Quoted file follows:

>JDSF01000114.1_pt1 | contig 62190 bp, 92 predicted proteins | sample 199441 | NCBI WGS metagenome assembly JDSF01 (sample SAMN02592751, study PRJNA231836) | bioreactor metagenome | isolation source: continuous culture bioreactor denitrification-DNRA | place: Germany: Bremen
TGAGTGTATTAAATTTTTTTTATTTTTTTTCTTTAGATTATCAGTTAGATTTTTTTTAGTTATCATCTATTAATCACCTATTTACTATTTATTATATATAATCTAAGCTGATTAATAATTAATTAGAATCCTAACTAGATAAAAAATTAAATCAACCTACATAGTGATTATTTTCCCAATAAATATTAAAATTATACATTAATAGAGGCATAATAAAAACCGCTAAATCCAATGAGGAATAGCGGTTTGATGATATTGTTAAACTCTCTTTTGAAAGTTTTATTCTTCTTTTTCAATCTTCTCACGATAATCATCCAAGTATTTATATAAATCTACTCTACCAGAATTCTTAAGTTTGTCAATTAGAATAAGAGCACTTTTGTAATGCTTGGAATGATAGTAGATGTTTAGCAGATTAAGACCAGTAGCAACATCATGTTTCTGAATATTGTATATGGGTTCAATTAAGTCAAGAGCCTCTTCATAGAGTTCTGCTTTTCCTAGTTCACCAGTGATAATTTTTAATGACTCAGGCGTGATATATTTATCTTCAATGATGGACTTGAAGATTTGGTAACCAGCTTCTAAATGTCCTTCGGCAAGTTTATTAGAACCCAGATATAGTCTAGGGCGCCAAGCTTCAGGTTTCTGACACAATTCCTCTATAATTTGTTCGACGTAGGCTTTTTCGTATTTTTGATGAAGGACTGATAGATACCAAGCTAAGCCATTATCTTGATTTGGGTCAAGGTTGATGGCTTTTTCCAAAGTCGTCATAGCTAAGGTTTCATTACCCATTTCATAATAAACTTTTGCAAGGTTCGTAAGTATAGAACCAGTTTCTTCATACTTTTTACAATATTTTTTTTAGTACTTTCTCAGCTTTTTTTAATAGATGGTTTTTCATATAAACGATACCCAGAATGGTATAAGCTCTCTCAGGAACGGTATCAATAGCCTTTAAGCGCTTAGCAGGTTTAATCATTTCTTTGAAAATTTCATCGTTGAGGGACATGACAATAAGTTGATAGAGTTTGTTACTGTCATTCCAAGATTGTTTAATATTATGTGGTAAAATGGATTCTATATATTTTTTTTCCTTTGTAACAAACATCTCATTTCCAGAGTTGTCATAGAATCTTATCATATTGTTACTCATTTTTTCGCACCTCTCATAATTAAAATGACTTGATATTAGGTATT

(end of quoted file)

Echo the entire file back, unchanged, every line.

>JDSF01000114.1_pt1 | contig 62190 bp, 92 predicted proteins | sample 199441 | NCBI WGS metagenome assembly JDSF01 (sample SAMN02592751, study PRJNA231836) | bioreactor metagenome | isolation source: continuous culture bioreactor denitrification-DNRA | place: Germany: Bremen
TGAGTGTATTAAATTTTTTTTATTTTTTTTCTTTAGATTATCAGTTAGATTTTTTTTAGTTATCATCTATTAATCACCTATTTACTATTTATTATATATAATCTAAGCTGATTAATAATTAATTAGAATCCTAACTAGATAAAAAATTAAATCAACCTACATAGTGATTATTTTCCCAATAAATATTAAAATTATACATTAATAGAGGCATAATAAAAACCGCTAAATCCAATGAGGAATAGCGGTTTGATGATATTGTTAAACTCTCTTTTGAAAGTTTTATTCTTCTTTTTCAATCTTCTCACGATAATCATCCAAGTATTTATATAAATCTACTCTACCAGAATTCTTAAGTTTGTCAATTAGAATAAGAGCACTTTTGTAATGCTTGGAATGATAGTAGATGTTTAGCAGATTAAGACCAGTAGCAACATCATGTTTCTGAATATTGTATATGGGTTCAATTAAGTCAAGAGCCTCTTCATAGAGTTCTGCTTTTCCTAGTTCACCAGTGATAATTTTTAATGACTCAGGCGTGATATATTTATCTTCAATGATGGACTTGAAGATTTGGTAACCAGCTTCTAAATGTCCTTCGGCAAGTTTATTAGAACCCAGATATAGTCTAGGGCGCCAAGCTTCAGGTTTCTGACACAATTCCTCTATAATTTGTTCGACGTAGGCTTTTTCGTATTTTTGATGAAGGACTGATAGATACCAAGCTAAGCCATTATCTTGATTTGGGTCAAGGTTGATGGCTTTTTCCAAAGTCGTCATAGCTAAGGTTTCATTACCCATTTCATAATAAACTTTTGCAAGGTTCGTAAGTATAGAACCAGTTTCTTCATACTTTTTACAATATTTTTTTTAGTACTTTCTCAGCTTTTTTTAATAGATGGTTTTTCATATAAACGATACCCAGAATGGTATAAGCTCTCTCAGGAACGGTATCAATAGCCTTTAAGCGCTTAGCAGGTTTAATCATTTCTTTGAAAATTTCATCGTTGAGGGACATGACAATAAGTTGATAGAGTTTGTTACTGTCATTCCAAGATTGTTTAATATTATGTGGTAAAATGGATTCTATATATTTTTTTTCCTTTGTAACAAACATCTCATTTCCAGAGTTGTCATAGAATCTTATCATATTGTTACTCATTTTTTCGCACCTCTCATAATTAAAATGACTTGATATTAGGTATT